Henry Purcell (1659-1695)
Dido and Aeneas
Dido, Fleur Barron (mezzo-soprano)
Aeneas, Matthew Brook (bass-baritone)
Belinda, Giulia Semenzato (soprano)
Sorceress, Avery Amereau (contralto)
Second Lady, Hilary Cronin (soprano)
Sailor, Nicky Spence (tenor)
Spirit, Tim Mead (countertenor)
First Witch, Helen Charlston (mezzo-soprano)
Second Witch, Martha McLorinan (mezzo-soprano)
La Nuova Musica/David Bates
rec. 2022, St. Jude’s Church, Hampstead Garden Suburb, London, UK
Reviewed as download from press preview
Pentatone PTC5187032 
“The only perfect English opera”, says Lindsay Kemp in the foreword to this issue, and artistic director David Bates elaborates this statement further: “…its strongest suit is its sense of theatre. By that I essentially mean contrast, the juxtaposition of differing moods, colours, orchestrations, songs. It constantly shifts from one thing to another in the most concise way you could possibly imagine, far more so than the most well-developed, well-furnished opera with convoluted libretto by Lully lasting a whole evening. In Dido everything’s boiled down to what is absolutely the most intense and colourful, thanks to the brevity of the piece, but also to this juxtaposition of theatrical conceits.”
It is very easy to agree. In less than one hour, this mighty three-act-tragedy is over, and everything falls into place- and besides the drama the music is constantly illuminating, up to the concluding Dido’s lament. Large portions of the score dance, more so here than in any other recording I know. Let me immediately confess that I have heard only a fraction of the existing versions, but this is special with its amended orchestration, including an added percussion department that makes the music swing in a way that is quite overwhelming. Besides that, there are some spectacular sound effects. The fireworks concluding the first act are stunners. This is late 17th century baroque transported to the 21st century. The playing and singing of La Nuova Musica is absolutely absorbing – but of course there are many other recordings that are in the same league. A favourite for a number of years has been Trevor Pinnock’s Archiv recording from 1988, and Raymond Leppard’s Philips recording from a couple of years earlier with Jessye Norman as Dido. Both are still top-ranking on my personal list, but for sheer voluptuousness and up-to-date-ness the present issue is a strong challenger.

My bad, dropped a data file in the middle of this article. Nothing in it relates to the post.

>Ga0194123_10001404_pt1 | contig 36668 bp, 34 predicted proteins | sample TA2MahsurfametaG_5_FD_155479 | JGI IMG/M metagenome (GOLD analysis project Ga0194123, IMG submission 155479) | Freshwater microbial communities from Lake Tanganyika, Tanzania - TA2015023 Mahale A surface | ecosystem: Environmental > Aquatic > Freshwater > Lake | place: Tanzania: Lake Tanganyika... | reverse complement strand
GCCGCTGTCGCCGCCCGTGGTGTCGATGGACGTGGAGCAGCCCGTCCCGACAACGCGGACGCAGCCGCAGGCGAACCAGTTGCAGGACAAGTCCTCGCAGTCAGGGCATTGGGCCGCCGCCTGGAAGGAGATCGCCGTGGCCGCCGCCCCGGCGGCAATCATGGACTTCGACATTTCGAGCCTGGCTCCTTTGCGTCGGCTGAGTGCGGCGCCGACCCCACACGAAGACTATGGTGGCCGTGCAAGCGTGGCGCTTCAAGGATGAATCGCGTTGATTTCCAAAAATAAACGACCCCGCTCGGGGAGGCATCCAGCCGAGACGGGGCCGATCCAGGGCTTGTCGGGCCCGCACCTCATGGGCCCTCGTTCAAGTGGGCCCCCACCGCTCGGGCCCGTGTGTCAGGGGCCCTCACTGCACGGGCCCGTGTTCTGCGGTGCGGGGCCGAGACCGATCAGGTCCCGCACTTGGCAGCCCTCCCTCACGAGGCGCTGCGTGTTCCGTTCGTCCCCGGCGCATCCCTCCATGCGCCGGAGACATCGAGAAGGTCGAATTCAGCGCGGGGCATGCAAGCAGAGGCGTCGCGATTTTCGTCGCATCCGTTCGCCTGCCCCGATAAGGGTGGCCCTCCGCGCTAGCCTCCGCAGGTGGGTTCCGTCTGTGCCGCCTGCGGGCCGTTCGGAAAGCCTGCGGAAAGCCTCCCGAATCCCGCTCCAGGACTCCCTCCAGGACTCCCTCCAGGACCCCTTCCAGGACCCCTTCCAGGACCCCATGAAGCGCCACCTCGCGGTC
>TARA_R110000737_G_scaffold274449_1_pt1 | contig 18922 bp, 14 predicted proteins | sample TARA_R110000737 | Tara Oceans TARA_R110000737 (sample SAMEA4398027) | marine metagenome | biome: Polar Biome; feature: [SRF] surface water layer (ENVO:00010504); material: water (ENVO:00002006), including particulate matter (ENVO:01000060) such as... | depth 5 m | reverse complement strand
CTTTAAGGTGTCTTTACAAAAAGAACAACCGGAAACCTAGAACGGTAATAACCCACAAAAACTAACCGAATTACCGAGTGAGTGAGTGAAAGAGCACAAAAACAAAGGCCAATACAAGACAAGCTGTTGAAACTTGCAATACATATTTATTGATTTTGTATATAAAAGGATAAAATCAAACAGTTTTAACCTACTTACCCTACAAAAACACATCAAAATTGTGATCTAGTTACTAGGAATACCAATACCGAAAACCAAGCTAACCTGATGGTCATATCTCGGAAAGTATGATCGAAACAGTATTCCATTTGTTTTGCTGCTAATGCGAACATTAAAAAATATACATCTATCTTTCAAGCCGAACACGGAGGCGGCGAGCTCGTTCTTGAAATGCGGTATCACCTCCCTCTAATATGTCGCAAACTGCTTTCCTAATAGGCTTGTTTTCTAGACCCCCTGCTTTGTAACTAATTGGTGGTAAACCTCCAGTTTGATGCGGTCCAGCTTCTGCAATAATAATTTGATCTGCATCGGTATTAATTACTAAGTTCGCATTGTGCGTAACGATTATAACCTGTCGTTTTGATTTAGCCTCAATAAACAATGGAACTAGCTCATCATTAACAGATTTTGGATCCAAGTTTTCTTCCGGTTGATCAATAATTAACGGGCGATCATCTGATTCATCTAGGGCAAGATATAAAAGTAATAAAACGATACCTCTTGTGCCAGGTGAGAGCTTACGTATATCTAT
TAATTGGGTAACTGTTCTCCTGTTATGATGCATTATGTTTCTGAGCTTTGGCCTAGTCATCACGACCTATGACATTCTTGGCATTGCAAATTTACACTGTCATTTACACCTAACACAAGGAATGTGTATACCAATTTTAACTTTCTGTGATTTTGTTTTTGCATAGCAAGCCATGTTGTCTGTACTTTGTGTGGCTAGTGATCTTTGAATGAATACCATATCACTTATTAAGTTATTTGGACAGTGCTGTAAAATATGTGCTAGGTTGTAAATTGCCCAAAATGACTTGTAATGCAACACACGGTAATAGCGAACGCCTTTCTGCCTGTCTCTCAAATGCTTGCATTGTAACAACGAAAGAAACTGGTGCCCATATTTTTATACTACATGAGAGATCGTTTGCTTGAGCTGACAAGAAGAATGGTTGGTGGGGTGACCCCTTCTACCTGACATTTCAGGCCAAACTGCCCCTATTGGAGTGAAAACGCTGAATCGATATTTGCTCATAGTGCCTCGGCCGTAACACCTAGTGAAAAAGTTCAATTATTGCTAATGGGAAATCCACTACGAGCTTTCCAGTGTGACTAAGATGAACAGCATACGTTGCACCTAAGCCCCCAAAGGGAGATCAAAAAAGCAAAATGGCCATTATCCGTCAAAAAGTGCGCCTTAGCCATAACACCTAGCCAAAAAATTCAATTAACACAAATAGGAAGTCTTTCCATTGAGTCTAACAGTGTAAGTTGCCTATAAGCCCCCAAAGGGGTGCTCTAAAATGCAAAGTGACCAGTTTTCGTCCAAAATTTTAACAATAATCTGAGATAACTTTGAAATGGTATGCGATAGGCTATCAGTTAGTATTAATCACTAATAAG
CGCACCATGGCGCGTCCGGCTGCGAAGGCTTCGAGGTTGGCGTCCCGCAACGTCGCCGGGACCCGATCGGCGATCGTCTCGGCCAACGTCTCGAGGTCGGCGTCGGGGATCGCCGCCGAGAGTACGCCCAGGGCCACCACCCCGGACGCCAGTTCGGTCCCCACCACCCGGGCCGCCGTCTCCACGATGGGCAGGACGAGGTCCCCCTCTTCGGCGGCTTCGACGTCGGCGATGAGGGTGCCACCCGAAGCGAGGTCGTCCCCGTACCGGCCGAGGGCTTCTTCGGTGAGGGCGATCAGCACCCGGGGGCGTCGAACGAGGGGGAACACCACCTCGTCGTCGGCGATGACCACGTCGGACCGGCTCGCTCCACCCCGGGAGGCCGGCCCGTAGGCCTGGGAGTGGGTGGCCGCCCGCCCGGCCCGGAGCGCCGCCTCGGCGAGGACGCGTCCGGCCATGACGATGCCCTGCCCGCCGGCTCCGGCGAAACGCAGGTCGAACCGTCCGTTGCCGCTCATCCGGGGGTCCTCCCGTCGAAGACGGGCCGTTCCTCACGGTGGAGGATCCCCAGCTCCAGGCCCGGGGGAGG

The singing is also in many ways devoid of fustiness and refreshing. The real star is Avery Amereau’s Sorceress – intensely dramatic and frightening, slightly parodic but never over-the-top. This venom-spitting figure is far superior to Pinnock’s Nigel Rogers, who is uncharacteristically bland. Fleur Barron’s Dido is also a well-delineated portrait of a suffering queen, and the final lament is deeply touching – but there she is up against stiff competition from Pinnock’s classically noble Anne Sofie von Otter and Leppard’s grand but likewise sensitive Jessye Norman’s heroine in the Flagstad mould. Both are superb in their own way, even though they are worlds apart. The rest of the present cast – of which I knew none, apart from the ubiquitous Nicky Spence’s Sailor – is fully up to the mark. That said, no one can quite challenge Lynne Dawson’s delightful Belinda on the Pinnock set and Sir Thomas Allen’s Aeneas for Leppard. As I said above, I am familiar with only a limited number of recordings of this opera, which no doubt is the most recorded baroque opera. When my colleague Ralph Moore made his survey (here) he picked thirty, but there are many more available, and through industrious searching anyone can find her/his favourite. Ralph’s choice was Leppard with Jessye Norman, and for average listeners who are not HIP enthusiasts that is a safe buy. Those who are more adventurous should give the present issue a try. It is a studio recording, set down in a London church with excellent acoustics, but it seems from an illustration in the booklet that it was also performed on stage, possibly concertante. At least there were dancers in sailor suits present, and that may explain why the performance has such a strong feeling of unity and a sense of ensemble which can be achieved only through live performances.
This is a colourful and dramatic performance of “The only perfect English opera” – with a modern twist.
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